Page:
gilgamesh
Posts: 725
Joined: Sun Jan 10, 2016 9:29 am

Re: S corp - 401K plan - profit sharing

Postby gilgamesh » Fri Mar 17, 2017 11:18 am

surveyor wrote:
gilgamesh wrote:0.87% in tax deferred is not bad at all, and the fees are exceptionally good. But, I can almost guarantee you with those low fees, you are the fiduciary responsibility. That I am being told can get very dicey.


As a Plan Sponsor you are always the fiduciary. You can try to buy your way out of that by using TPA, Advisor, Fund picker, etc. but at the end of the day you are the fiduciary for the plan.


Ok! Other than offering a good list of funds, is there anything else needed of me? Any resources to study on what I need to do to be a fudicary of a 401k I offer.

ERISA Stone
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Re: S corp - 401K plan - profit sharing

Postby ERISA Stone » Fri Mar 17, 2017 12:05 pm

The .08% fee goes directly to Matrix Trust Company - the firm that houses the assets for EF clients. This is a standard fee. You either pay for it directly, like in EF's case, or it's wrapped into expense ratios.

I can only speak of my experience with EF employees:

My initial contact has over 12 years of experience in the industry, and by chance, I happen to know of her. She has a solid reputation in the industry.
My conversion specialist has over 17 years of experience in the industry.
I'm not sure about my day-to-day contact because I can't find her on linkedin. To date, she has been qualified to handle my account.
Full disclosure - I have consulted with some people who use EF and I don't agree with all advice they have given. However, I think you can find disagreement in any firm you go with. It doesn't make my opinion of EF any less.

They likely don't provide the quality of plan design that premium firms might charge, but then again, I don't think that's needed for the vast majority of plans. The highest level of complexity most plans might need is a new comparability formula, and I haven't heard anyone complain about this in relation to EF. I cannot disagree more that they are a DIY shop. That's silly competitor speak. They might outsource their new comparability calculations. Frankly, I don't care. They charge me $750 and that is a reasonable charge in my view.

It doesn't matter if you are named fiduciary or not. If you or an entity is acting in a fiduciary capacity, you are a fiduciary. Full stop. That doesn't mean you can't create layers (committees for example) to try and make it more difficult to pinpoint fiduciaries in the event of a lawsuit, but the fiduciary is the fiduciary.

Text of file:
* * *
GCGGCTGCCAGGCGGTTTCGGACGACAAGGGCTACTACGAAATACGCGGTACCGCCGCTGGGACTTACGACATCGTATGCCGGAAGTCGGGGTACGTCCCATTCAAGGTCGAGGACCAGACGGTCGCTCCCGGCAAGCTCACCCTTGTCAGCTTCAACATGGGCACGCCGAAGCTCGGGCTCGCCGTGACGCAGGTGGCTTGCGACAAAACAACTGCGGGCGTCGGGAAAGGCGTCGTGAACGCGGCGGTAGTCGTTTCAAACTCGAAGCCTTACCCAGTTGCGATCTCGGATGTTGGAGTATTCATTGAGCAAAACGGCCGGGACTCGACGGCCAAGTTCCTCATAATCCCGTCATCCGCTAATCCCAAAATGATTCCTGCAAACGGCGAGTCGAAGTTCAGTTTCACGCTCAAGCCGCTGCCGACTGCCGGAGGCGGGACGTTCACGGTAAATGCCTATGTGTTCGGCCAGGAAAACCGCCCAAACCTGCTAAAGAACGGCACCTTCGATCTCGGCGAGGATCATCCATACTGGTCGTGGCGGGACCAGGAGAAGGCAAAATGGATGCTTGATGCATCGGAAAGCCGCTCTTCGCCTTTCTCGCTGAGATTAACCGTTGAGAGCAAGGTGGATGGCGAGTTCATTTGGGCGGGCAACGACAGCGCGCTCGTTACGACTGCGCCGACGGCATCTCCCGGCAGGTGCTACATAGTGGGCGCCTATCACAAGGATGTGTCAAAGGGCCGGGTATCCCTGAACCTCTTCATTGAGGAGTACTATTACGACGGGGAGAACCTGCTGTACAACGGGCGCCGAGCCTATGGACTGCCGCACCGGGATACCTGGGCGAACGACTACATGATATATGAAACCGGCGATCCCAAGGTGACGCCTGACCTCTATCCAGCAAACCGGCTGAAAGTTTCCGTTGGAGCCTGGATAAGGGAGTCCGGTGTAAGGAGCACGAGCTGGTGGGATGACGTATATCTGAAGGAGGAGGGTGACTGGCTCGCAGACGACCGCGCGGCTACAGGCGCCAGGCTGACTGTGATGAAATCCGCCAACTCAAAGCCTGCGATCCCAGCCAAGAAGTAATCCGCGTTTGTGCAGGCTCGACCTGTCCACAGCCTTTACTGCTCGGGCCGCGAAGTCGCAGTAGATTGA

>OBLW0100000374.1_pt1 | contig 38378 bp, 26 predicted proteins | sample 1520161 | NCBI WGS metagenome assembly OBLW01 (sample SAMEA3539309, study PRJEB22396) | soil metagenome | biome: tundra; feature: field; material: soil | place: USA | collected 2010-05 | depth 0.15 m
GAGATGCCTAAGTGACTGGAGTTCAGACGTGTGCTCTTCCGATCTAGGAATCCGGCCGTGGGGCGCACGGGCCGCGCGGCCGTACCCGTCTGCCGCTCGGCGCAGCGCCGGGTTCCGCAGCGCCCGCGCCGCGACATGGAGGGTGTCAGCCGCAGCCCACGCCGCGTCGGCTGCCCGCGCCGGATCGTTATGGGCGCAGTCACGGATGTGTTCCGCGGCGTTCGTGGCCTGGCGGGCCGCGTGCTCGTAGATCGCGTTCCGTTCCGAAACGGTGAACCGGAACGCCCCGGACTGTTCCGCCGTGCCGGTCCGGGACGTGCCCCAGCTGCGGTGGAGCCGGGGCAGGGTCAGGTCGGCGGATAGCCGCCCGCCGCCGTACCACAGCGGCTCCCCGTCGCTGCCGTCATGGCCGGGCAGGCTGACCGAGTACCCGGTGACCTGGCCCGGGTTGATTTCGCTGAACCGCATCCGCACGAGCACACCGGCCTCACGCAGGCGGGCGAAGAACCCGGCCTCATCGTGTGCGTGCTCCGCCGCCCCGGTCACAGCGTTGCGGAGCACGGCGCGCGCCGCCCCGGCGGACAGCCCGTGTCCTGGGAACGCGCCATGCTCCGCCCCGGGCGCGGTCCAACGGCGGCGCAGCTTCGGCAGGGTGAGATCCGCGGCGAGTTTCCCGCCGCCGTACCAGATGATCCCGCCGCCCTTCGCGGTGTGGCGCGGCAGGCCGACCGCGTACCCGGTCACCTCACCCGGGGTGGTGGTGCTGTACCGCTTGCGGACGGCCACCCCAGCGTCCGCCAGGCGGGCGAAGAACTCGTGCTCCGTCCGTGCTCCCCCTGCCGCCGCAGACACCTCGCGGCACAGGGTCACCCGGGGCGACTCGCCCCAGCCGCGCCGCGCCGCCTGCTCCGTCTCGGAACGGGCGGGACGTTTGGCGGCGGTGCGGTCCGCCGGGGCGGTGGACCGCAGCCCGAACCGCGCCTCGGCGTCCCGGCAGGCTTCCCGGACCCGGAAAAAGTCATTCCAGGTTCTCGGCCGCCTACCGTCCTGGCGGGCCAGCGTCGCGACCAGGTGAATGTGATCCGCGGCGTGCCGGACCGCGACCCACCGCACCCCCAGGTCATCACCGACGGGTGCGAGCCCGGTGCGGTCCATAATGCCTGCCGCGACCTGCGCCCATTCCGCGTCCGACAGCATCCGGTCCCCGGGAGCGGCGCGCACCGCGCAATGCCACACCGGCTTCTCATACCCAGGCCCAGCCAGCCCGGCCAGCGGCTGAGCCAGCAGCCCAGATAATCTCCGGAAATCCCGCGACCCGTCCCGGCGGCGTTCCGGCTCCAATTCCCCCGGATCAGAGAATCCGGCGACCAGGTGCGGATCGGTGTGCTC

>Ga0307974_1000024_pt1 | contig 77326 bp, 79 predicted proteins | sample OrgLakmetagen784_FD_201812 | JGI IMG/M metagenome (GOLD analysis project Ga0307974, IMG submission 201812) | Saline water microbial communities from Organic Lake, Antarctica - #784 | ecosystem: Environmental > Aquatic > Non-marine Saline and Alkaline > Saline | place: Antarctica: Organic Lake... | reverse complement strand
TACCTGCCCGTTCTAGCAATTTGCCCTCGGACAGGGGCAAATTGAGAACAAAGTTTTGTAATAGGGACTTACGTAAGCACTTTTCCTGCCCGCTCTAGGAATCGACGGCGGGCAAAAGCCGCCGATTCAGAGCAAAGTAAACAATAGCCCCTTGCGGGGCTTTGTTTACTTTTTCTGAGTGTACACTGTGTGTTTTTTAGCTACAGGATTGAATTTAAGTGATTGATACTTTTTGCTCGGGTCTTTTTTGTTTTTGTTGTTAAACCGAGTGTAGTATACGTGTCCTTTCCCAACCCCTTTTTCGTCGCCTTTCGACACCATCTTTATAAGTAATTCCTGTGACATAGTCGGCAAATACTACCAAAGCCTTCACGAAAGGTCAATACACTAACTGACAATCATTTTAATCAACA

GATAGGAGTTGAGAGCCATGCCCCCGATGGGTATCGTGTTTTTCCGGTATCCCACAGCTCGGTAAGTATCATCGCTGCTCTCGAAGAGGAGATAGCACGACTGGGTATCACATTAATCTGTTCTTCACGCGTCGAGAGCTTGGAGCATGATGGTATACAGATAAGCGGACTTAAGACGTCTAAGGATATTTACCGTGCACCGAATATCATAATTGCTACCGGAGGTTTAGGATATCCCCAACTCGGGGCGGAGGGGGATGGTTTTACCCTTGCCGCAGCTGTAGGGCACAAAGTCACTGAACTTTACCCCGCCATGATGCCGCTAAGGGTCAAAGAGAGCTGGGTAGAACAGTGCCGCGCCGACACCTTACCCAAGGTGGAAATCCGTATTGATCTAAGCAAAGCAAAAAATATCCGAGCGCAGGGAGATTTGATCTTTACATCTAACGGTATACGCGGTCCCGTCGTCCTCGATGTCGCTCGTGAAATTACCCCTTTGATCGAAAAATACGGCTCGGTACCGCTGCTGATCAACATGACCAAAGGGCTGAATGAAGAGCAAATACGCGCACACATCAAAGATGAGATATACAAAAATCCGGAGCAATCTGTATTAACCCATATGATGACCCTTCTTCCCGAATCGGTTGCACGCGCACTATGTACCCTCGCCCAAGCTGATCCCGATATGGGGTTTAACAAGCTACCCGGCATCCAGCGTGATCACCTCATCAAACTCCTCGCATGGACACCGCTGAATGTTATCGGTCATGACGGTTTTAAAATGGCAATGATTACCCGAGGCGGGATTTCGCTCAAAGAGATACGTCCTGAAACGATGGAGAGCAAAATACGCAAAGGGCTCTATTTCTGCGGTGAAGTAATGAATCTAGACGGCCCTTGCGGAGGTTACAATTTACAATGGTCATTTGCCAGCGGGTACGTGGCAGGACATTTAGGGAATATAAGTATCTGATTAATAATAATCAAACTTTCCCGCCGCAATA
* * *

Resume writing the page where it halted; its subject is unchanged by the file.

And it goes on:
One of my favorite anecdotes was I worked for a trust company who had a service called "directed trustee" and its perception was it alleviated fiduciary responsibilities of the plan sponsor. It was the exact same product as someone who didn't sign up for a directed trustee, and there was no risk mitigation because the company took direction from the plan sponsor, meaning, the plan sponsor was still on the hook for any decision made by my company.

Regarding investments, IMO, if you are trying to minimize risk exposure, your best course of action is to review the TSP and do your best to mimic it with Vanguard or Fidelity funds (there are other good fund providers, I'm just most familiar with these two). A fiduciary doesn't guarantee gains; a fiduciary makes prudent decisions on behalf of the participants. If you read the cases I think you are referring to, there were some fairly egregious practices going on (again this is my opinion, courts seem to agree).

In addition, you might want to consider not allowing self-directed brokerage accounts. I've heard differing opinions but there are enough people out there that think a fiduciary is responsible for monitoring SDBA investments that I'm not interested in taking on the risk. Also, don't get cute with investments. Don't try to buy a property in the name of the plan (or some similar investment) that might somehow be tied to you. This is what gets people in trouble. Keep it simple. Follow the TSP.

Last, every few years, audit your fees and interview vendors to determine if you can do better. You don't have to switch. You just need to show that you are looking out for the participants.

At the end of the day, you need to do what is best for you and your employees. If it makes you sleep better at night, hire a 3(38) fiduciary. I don't think it's necessary in my case.

HG01
Posts: 6
Joined: Thu Aug 11, 2016 2:23 pm

Re: S corp - 401K plan - profit sharing

Postby HG01 » Fri Mar 17, 2017 1:06 pm

More than regular employees, the question is about a class of employees who are on W2 but draw hourly salary. It is used widely in IT consulting / services firms where we hire folks for a fixed duration / assignment and once the assignment ends -- the contract terminates. In some cases these assignments go for couple of years and we don't want to give 401K or profit sharing to these types of employees.

Spirit Rider wrote:What the previous poster might be referring to, is there is a profit sharing allocation method that can possibly allow the owners to make a higher profit sharing contribution.

This is referred to as the New Comparability Method. It is based on the fact that regulations require equal outcomes not necessarily equal contributions. It would require a higher profit sharing contributions to all employees. Maybe starting at a base of a 5% profit sharing for all employees. This would more than meet the safe harbor requirements alone.